So I was offered an internship! I’m so excited! This community health organization is growing, and they need someone to document their systems, specifically one of the IT processes. I guess there’s a good potential for future employment there, too. I’m excited. I’m not sure what the specifics are: hours, length of service, etc, but I’m still jazzed. The folks who interviewed me were personable, and I’m optimistic that I’ll enjoy this project!
Let me tell you about a recent road trip I took to visit the fam. It’s about a 375 mile trek. The trip as an adult isn’t so bad. But when you are 4 or 8, it’s dreadfully boring. The trip in was perfect for about a half hour. Then the boys decided they would rather fight than sit in a car reading, playing with cars, etc. I was mitigating so much fighting that I blew right by my first exit. I drove 30 miles before I realized I should have turned South by now. So I drove the 30 miles back to my southerly turn and corrected my course.
I drive another hour or so and decide I want to find something in my purse. But I can’t find my purse. I pull over and check the trunk; surely it must be in there. It was not. I’m nearly half way to my destination before I realize my options are to turn back, or see if my parents can meet me at some point to refuel me.
I did not want to go back. I did not want to drive 6 hours with crabby kids for nothing, only to have to do it again (I was running an errand for the Woodsman).
You can imagine the frantic calls to the Woodsman and my parents. Turns out, the Woodsman confessed it was his fault. (How on EARTH could I have missed my purse?). Like most people, I put everything that needs to be in the car by the door to be loaded. If it’s by the door, it’s as good as loaded. I had both my computer bag and my purse there. Therefore, they were both in the car, right?
Well, the Woodsman is fastidious. As this incident proves, sometimes TOO fastidious. He thought I’d moved my wallet from my purse to my computer bag (as I do for school), so he put my purse away in the closet. While I was loading.
Of course I was utterly frustrated and pretty upset when I discovered I was not to “blame” for the whole debacle. But… we all have our annoying habits that sometimes work against us in a big way, no?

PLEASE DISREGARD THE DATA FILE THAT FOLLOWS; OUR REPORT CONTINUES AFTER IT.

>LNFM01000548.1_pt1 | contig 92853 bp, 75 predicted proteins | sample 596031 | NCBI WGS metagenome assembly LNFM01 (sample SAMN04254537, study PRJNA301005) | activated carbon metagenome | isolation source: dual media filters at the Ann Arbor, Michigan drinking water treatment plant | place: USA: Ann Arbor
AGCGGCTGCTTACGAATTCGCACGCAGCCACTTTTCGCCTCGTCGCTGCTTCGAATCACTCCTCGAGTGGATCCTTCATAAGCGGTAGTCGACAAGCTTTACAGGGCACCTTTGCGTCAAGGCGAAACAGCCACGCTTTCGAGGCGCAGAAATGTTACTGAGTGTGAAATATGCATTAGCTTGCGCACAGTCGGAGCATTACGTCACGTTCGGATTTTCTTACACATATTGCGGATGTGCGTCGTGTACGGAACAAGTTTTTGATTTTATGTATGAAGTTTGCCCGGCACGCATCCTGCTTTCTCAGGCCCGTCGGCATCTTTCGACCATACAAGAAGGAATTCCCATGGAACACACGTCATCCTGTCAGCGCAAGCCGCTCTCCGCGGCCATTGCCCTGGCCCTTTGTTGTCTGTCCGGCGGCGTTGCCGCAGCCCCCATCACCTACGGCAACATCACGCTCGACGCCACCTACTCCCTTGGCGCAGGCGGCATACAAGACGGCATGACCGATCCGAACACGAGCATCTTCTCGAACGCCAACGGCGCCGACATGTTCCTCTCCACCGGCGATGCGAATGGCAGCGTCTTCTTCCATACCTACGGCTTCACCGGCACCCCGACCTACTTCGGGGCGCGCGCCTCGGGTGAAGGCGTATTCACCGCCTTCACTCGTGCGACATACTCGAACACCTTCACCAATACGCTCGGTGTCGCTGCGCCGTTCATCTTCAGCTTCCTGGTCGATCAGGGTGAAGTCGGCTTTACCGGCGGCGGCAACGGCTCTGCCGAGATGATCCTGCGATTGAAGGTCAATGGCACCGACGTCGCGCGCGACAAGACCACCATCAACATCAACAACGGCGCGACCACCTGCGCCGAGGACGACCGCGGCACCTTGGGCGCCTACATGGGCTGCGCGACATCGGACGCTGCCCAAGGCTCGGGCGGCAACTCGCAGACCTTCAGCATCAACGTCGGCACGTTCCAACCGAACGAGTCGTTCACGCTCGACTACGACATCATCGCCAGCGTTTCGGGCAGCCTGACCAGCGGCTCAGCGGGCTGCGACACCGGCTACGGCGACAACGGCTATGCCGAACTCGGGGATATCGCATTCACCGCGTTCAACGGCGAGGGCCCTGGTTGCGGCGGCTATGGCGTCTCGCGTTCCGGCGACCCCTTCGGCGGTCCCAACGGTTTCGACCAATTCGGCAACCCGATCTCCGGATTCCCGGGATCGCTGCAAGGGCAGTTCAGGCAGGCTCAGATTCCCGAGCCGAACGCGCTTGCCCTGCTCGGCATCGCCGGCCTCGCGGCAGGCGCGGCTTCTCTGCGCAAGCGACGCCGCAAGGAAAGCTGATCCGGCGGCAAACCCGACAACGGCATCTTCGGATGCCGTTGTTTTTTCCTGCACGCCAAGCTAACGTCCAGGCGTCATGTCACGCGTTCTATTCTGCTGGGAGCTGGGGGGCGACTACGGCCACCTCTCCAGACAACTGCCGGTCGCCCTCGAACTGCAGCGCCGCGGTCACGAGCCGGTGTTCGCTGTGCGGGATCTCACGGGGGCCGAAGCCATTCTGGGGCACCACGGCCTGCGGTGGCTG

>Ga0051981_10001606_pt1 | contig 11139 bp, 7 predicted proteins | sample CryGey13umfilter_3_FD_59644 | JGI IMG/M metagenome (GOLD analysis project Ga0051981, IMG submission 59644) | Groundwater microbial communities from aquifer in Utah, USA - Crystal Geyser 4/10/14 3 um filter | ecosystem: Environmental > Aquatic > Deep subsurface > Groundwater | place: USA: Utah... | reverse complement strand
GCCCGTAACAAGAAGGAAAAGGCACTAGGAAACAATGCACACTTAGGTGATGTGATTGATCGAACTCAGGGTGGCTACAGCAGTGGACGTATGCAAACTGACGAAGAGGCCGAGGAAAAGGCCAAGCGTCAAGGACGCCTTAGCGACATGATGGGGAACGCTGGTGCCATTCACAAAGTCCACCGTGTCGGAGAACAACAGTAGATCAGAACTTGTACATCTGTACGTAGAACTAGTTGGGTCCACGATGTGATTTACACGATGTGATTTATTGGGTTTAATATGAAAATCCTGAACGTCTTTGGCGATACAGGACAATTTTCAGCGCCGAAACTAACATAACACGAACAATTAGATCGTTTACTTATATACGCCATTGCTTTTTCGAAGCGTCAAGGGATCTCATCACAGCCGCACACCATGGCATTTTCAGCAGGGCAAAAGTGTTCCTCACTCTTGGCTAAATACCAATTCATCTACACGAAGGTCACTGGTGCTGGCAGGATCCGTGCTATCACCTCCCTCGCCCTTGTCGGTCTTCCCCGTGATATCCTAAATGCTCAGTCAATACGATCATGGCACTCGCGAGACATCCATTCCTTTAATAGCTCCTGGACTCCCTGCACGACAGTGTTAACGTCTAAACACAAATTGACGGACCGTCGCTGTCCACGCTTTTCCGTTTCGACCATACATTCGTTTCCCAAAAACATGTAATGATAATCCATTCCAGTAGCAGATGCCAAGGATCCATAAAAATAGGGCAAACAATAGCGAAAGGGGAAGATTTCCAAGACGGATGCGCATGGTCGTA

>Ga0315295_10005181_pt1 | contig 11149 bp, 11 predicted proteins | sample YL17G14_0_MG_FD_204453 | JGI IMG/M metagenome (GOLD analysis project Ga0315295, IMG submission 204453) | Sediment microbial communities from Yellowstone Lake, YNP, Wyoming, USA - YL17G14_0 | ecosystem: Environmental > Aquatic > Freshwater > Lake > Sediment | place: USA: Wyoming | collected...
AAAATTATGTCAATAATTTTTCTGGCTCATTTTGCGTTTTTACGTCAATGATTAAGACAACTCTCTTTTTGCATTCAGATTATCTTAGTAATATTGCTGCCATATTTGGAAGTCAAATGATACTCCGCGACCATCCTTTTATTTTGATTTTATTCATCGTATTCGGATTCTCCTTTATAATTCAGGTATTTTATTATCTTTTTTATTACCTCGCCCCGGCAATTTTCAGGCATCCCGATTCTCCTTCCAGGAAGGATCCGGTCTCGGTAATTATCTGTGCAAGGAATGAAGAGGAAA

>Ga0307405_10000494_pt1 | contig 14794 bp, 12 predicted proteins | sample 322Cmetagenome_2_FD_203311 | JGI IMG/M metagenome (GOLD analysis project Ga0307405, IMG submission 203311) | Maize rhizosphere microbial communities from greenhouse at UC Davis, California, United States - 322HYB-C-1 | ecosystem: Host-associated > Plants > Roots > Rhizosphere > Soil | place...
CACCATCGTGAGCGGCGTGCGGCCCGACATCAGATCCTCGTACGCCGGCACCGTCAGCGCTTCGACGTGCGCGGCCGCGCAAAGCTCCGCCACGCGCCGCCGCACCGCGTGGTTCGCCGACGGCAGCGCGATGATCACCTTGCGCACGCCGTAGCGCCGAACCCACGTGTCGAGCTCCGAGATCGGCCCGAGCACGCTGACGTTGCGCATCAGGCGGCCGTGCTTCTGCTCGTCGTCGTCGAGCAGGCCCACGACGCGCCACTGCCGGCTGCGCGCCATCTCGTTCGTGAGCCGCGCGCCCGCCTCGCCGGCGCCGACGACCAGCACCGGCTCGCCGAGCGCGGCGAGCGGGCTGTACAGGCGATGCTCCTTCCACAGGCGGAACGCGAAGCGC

Thankfully, I have the best parents in the world, and my dad drove 75 miles with a 5 gallon tank of gas to fuel me up. Thankfully again, we were able to get all the way to a state park, so the boys had a place to play while we waited. (The refueling trip was not perfectly timed, but who could complain about that when someone makes such a heroic rescue?) We played on the swings, found “snake holes,” ran around… it was really the perfect waiting spot. It couldn’t have gone better! Plus, Dad brought us lunch! We were hungry. No money = no lunch stops!
It’s really amazing how helpless you feel without ID and a debit card. I felt like I wasn’t an adult. I was so dependent. My mom gave me a spare wallet and some cash, which was such a blessing, but the feeling of utter dependence didn’t magically disappear. The Woodsman had my wallet mailed to me (second day), and all was better when I received that package!
The visit was nice. I completed the task for the Woodsman, despite his error.
The drive home was lovely. The boys could NOT have been better behaved. I am really very proud of them (still).
Though this posting is already quite the tome, I wanted to talk about one other aspect of the “Mystery of the Missing Purse.” I had Cosmo’s meds in there. 5 days without them? Could I do it? I had called the Ped’s office to see if she could call my parent’s physician to write a script to be filled in town. I knew it was a long shot, and ultimately I wasn’t able to do it. the Woodsman attempted to mail them, but that was also foiled. So we had to suck it up and work with the ADHD kid off the meds.
I gave him coffee. It worked pretty well. It wasn’t the same as medicated, mind you, but it “took the edge off.” I gave him a cup in the morning and a cup in the afternoon.